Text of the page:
privacy rights, data breaches, security breaches, agricultural data, data collection, data analysis, ownership, big data pooling, agricultural technology, data rights, Open Ag Data Alliance (OADA), education, Farmers' Legal Action Group (FLAG)
Precision agriculture has many names including satellite farming, or site-specific crop management. Early forms of precision agriculture involved creating fertilizer maps, yield measurements, grid sampling, and soil pH content monitoring. Roughly 25 years ago, the advent of global positioning systems, commonly known as GPS, enabled farmers to make more informed decisions about where to plant seed and how much seed to plant. Precision agriculture technologies typically utilize sensors that are placed on tractors, combines, and other farm equipment, and which measure various conditions including seeding rates, soil conditions, and other indicators of production. Over time, this technology has been expanded to provide a wide range of services like field mapping, tractor guidance, and yield monitoring. These technologies also help farmers make the most efficient use of pesticides, herbicides, and fertilizers. As a result, farmers are no longer forced to treat fields uniformly or to make guesses about the best courses of action for their fields. Instead, precision agriculture enables farmers to micromanage their fields on a day-to day basis, or even minute-by-minute basis, while relying on highly accurate data.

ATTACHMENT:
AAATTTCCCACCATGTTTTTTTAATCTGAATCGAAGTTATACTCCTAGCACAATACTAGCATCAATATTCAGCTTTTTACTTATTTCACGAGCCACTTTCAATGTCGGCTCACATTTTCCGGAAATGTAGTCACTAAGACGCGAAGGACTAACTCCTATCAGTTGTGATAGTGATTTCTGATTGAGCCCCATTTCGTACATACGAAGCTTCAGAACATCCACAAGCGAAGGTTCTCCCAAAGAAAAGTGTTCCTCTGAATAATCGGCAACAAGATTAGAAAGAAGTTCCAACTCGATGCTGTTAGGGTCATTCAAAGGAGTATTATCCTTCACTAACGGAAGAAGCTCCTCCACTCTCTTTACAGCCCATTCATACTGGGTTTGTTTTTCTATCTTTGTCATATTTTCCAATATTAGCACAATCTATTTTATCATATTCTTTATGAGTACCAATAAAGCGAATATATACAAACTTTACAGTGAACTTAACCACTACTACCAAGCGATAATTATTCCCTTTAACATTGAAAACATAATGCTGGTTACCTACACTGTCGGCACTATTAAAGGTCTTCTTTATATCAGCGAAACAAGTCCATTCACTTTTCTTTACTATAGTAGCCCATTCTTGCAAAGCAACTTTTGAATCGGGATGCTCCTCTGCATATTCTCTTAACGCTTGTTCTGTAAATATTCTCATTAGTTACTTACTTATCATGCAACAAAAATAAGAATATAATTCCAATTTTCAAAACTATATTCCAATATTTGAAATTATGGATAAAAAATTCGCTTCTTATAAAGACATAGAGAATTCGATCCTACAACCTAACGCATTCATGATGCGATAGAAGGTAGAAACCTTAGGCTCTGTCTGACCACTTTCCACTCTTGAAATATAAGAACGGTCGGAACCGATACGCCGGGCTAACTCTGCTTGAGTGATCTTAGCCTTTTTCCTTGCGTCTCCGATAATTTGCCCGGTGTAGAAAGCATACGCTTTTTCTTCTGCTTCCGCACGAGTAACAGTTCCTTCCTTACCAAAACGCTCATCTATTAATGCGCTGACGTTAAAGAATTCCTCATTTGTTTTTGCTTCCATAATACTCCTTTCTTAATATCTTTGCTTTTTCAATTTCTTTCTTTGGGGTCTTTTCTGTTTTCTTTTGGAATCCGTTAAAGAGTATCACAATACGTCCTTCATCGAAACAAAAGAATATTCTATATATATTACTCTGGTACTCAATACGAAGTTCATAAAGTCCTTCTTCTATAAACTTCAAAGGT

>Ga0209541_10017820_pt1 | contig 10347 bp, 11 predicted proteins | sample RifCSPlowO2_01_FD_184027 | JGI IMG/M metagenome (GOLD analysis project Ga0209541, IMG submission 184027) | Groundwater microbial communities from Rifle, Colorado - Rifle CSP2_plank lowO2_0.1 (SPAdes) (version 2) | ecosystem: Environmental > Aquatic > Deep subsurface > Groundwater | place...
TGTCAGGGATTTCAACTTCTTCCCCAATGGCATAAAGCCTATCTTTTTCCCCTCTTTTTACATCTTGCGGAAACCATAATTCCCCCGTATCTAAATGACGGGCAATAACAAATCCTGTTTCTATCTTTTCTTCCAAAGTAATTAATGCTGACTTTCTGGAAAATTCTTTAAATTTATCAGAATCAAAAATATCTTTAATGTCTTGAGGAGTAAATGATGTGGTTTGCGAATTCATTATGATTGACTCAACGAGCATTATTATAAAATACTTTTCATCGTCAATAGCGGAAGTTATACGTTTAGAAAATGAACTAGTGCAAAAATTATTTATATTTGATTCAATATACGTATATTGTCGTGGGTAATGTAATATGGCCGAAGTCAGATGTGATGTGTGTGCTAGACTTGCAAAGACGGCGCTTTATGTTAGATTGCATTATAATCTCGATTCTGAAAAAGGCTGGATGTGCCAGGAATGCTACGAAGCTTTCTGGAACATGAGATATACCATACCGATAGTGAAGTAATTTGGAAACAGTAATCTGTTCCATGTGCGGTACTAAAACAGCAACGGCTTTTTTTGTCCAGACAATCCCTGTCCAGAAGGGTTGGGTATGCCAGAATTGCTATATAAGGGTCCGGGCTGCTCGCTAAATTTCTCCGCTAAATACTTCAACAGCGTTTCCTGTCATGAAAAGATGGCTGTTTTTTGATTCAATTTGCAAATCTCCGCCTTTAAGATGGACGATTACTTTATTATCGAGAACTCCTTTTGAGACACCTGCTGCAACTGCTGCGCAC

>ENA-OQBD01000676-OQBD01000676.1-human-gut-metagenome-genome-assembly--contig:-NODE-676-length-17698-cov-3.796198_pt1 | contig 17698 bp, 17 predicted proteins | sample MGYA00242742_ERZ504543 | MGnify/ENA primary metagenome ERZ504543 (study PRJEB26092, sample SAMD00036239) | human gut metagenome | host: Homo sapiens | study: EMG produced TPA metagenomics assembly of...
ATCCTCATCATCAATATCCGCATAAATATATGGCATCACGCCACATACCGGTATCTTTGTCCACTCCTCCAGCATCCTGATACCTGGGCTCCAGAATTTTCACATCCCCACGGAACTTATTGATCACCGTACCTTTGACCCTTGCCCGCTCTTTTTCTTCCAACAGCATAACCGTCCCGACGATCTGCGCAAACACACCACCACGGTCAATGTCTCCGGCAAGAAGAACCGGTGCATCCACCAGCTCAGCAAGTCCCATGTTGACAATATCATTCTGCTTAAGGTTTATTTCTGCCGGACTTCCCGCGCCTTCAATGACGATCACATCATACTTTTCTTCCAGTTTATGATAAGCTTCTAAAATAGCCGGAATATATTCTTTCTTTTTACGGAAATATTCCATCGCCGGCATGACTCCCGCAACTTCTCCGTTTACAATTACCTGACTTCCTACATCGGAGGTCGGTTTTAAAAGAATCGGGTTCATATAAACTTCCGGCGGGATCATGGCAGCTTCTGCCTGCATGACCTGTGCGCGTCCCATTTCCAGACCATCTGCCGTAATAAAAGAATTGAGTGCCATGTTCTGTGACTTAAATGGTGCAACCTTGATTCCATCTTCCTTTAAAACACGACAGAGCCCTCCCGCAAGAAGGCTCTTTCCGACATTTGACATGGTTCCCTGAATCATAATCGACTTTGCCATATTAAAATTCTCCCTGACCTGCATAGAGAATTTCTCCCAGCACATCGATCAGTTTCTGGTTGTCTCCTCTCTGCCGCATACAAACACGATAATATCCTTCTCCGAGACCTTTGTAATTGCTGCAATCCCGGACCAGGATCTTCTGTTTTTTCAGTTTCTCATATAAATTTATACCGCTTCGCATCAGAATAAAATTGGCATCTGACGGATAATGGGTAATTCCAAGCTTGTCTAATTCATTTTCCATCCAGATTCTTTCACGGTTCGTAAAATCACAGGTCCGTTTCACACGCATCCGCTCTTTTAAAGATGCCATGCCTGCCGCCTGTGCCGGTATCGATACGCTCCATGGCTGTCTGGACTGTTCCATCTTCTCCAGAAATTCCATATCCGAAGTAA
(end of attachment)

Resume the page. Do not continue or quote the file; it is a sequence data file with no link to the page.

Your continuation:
Manning, L. (2021). Setting the Table for Feast or Famine: How Education will Play a Deciding Role in the Future of Precision Agriculture. Journal of Food Law & Policy, 11(1). Retrieved from https://scholarworks.uark.edu/jflp/vol11/iss1/8